The California Air Resources Board approves plan for reducing short-lived climate pollutants, including HFCs

In a statement released on March 23, 2017 the California Air Resources Board (CARB) announced its approval of a plan to curb short-lived climate pollutants (SLCPs).
In September 2016, the Governor of California signed the bill SB-1383 setting targets for reductions of short-lived climate pollutants (SLCPs), including a 40% reduction in HFCs by 2030. The California Air Resources Board (CARB) aims at achieving this objective.

According to a CARB statement published on March 23, 2017, SLCPs such as black carbon, fluorinated gases and methane make up about 12% of greenhouse gases (GHG) emissions in California. CARB estimates that strong actions to reduce these greenhouse gases emissions could help reduce global warming by as much as 40% below 1990 levels by 2030.

Among all short-lived climate pollutants, CARB estimates that fluorinated gases and in particular HFCs are the fastest growing source of GHG emissions in California. Even if alternatives with much lower GWPs are already available, and despite the bans imposed by the United States Environmental Protection Agency (EPA) in certain sectors, CARB reckons that the Kigali amendment phase-down alone will not be sufficient enough to reach California's HFC emission reduction goals by 2030 targeted by the SB1383 for the following reasons:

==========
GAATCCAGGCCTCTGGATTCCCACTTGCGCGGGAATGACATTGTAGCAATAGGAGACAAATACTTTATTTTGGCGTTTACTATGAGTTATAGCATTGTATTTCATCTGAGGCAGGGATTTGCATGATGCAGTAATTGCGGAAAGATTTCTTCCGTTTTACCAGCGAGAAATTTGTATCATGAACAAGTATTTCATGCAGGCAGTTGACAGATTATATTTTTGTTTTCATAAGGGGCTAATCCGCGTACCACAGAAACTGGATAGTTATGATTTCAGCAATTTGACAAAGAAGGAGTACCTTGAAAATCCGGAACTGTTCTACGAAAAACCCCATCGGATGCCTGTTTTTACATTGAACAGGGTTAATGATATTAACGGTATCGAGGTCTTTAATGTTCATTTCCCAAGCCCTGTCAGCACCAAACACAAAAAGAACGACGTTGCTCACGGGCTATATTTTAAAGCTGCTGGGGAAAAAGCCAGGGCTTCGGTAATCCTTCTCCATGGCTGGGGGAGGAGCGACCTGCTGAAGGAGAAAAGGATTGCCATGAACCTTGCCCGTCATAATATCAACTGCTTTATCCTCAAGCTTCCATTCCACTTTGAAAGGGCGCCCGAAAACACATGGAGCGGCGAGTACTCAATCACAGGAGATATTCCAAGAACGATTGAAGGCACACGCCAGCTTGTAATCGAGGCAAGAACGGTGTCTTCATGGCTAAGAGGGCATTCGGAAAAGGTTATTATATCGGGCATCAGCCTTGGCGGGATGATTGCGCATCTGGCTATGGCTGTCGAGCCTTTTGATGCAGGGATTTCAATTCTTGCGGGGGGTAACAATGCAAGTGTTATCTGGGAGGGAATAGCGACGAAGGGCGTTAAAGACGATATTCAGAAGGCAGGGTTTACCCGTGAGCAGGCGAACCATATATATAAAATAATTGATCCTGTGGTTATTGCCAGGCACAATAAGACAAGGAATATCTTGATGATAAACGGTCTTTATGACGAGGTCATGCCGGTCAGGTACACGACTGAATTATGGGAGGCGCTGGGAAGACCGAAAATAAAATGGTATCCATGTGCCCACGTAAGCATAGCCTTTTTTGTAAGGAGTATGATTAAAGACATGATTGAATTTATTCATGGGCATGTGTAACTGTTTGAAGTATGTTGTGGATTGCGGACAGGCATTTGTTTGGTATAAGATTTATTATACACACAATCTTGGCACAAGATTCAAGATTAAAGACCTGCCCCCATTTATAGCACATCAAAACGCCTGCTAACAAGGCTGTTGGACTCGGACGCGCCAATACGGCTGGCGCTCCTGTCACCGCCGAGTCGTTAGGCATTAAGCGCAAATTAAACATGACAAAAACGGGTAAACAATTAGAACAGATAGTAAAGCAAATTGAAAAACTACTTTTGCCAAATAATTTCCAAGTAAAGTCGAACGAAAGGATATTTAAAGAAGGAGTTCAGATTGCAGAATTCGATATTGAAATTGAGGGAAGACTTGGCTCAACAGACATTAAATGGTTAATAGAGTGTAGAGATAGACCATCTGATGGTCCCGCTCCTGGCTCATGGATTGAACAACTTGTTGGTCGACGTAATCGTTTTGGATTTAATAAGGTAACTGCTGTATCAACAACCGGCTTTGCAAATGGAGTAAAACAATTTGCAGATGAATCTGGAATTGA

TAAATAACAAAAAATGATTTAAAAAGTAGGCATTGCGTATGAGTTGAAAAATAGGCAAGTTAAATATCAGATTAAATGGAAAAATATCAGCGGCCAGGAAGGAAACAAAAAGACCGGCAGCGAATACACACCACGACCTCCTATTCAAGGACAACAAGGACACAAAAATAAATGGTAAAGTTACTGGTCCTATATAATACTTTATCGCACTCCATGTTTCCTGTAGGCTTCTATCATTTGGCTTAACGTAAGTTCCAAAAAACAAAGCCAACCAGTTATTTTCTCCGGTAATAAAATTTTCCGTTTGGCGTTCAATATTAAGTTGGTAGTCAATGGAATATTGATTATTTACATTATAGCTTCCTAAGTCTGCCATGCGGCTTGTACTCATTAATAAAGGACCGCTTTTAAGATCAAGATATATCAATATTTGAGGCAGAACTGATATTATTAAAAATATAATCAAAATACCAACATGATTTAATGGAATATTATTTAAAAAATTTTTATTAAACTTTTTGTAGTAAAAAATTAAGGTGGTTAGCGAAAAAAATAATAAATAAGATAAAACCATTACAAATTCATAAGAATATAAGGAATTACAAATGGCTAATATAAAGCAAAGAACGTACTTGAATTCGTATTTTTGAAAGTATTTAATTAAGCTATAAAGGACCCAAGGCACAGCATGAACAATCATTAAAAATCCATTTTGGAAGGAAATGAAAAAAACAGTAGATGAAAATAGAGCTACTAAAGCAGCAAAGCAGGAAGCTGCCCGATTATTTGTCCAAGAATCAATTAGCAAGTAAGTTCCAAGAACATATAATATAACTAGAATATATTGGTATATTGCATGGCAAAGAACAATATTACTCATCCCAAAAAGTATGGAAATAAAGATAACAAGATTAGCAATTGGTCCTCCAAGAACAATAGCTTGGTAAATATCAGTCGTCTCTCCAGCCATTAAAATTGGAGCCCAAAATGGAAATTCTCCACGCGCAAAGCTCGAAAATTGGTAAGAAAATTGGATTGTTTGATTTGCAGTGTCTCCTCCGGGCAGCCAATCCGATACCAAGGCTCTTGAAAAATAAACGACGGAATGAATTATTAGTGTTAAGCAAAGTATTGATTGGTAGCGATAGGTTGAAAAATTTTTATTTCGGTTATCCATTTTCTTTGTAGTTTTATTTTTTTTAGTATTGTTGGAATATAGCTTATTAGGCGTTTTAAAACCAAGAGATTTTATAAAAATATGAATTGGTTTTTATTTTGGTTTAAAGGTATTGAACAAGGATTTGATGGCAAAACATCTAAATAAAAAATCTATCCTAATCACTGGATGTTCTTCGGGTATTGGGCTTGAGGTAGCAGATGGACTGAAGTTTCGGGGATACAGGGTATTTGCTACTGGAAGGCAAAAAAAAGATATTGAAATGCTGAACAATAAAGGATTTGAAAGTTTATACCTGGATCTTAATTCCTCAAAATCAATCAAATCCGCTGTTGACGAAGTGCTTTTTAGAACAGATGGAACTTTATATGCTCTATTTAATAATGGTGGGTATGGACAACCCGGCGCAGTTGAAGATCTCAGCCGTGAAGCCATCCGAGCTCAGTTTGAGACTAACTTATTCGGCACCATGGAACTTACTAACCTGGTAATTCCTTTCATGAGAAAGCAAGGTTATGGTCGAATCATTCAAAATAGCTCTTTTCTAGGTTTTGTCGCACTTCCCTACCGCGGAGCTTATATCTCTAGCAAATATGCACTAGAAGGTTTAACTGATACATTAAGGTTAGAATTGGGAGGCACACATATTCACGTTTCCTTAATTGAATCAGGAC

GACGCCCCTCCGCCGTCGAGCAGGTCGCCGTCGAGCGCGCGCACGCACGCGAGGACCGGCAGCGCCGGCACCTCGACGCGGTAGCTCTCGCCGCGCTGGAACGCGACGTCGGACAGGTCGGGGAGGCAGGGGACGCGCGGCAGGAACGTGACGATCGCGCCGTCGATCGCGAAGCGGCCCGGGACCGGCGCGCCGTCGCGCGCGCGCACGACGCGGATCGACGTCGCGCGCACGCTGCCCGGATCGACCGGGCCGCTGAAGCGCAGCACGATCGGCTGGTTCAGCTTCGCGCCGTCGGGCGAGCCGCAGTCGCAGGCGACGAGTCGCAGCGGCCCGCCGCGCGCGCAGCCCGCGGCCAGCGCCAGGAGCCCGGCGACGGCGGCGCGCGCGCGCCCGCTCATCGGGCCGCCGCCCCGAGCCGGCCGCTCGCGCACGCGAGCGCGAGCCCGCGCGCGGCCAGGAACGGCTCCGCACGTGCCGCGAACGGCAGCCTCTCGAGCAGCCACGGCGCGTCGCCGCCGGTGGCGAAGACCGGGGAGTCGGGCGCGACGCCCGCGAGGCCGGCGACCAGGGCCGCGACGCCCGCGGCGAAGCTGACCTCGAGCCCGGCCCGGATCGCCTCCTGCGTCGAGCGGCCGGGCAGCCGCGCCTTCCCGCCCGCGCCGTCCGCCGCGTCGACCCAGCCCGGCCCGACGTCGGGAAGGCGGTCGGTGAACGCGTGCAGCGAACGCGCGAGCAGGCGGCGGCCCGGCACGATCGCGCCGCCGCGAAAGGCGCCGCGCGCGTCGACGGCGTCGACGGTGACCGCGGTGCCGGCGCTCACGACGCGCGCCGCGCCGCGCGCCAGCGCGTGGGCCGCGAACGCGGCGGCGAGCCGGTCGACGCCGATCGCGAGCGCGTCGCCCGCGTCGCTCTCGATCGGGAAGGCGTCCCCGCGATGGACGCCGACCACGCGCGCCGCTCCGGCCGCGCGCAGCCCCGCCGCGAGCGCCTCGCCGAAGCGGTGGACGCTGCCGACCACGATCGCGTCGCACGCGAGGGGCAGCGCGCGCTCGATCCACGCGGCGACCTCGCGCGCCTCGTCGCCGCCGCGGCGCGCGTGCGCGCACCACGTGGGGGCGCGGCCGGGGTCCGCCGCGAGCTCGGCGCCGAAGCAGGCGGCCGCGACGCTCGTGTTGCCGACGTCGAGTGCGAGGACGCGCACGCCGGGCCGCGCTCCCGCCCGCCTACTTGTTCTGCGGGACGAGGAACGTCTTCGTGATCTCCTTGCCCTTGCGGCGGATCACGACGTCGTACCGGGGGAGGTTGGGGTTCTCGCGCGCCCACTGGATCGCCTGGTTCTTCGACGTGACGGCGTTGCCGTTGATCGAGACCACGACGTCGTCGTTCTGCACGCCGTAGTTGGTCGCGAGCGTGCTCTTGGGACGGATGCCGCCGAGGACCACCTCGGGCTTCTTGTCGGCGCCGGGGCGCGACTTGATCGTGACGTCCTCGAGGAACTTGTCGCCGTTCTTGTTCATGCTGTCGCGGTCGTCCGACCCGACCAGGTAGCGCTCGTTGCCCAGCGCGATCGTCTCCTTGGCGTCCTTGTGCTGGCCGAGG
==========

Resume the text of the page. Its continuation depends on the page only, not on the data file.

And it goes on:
• "The current oversupply of HFCs in the U.S. (as a result of “dumping” imports of HFCs at less than fair market value) will ensure that the supply of HFCs is higher than demand at the beginning of the phase-down in 2019.

  • The initial cap on HFC production and consumption is estimated to be much higher than the demand, delaying the transition to lower-GWP alternatives, and therefore delaying emission reductions.

  • Existing equipment using high-GWP HFCs has an average lifetime of 15-20 years, and can be expected to continue operating and emitting high-GWP HFCs well past 2030. The relatively long equipment life is responsible for a long lag time of 10-20 years between a production phase-out and an equivalent emission reduction.

  • Without diligent national enforcement efforts by the U.S. EPA, illegal imports of high-GWP HFCs into the U.S. from developing countries may be a significant issue, as developing countries do not start an HFC phase-down until 2029, and imported HFCs are likely to be much less expensive. A similar problem occurred in the U.S. in the 1990s when ozone-depleting refrigerants were banned but continued to be illegally imported into the U.S."

CARB expects its efforts to result in "HFC reductions of 25% below business-as-usual emissions" by 2020. In order to achieve this objective, CARB will continue to work with industry representatives to evaluate the impact of the Kigali Amendment on HFC emissions and will publish an assessment. The results will be considered in future rulemaking processes. An example of action could consist in developing limitations on the use of high-GWP refrigerants in new refrigeration and air-conditioning equipment where lower-GWP alternatives are available.

This assessment should be available later in 2017.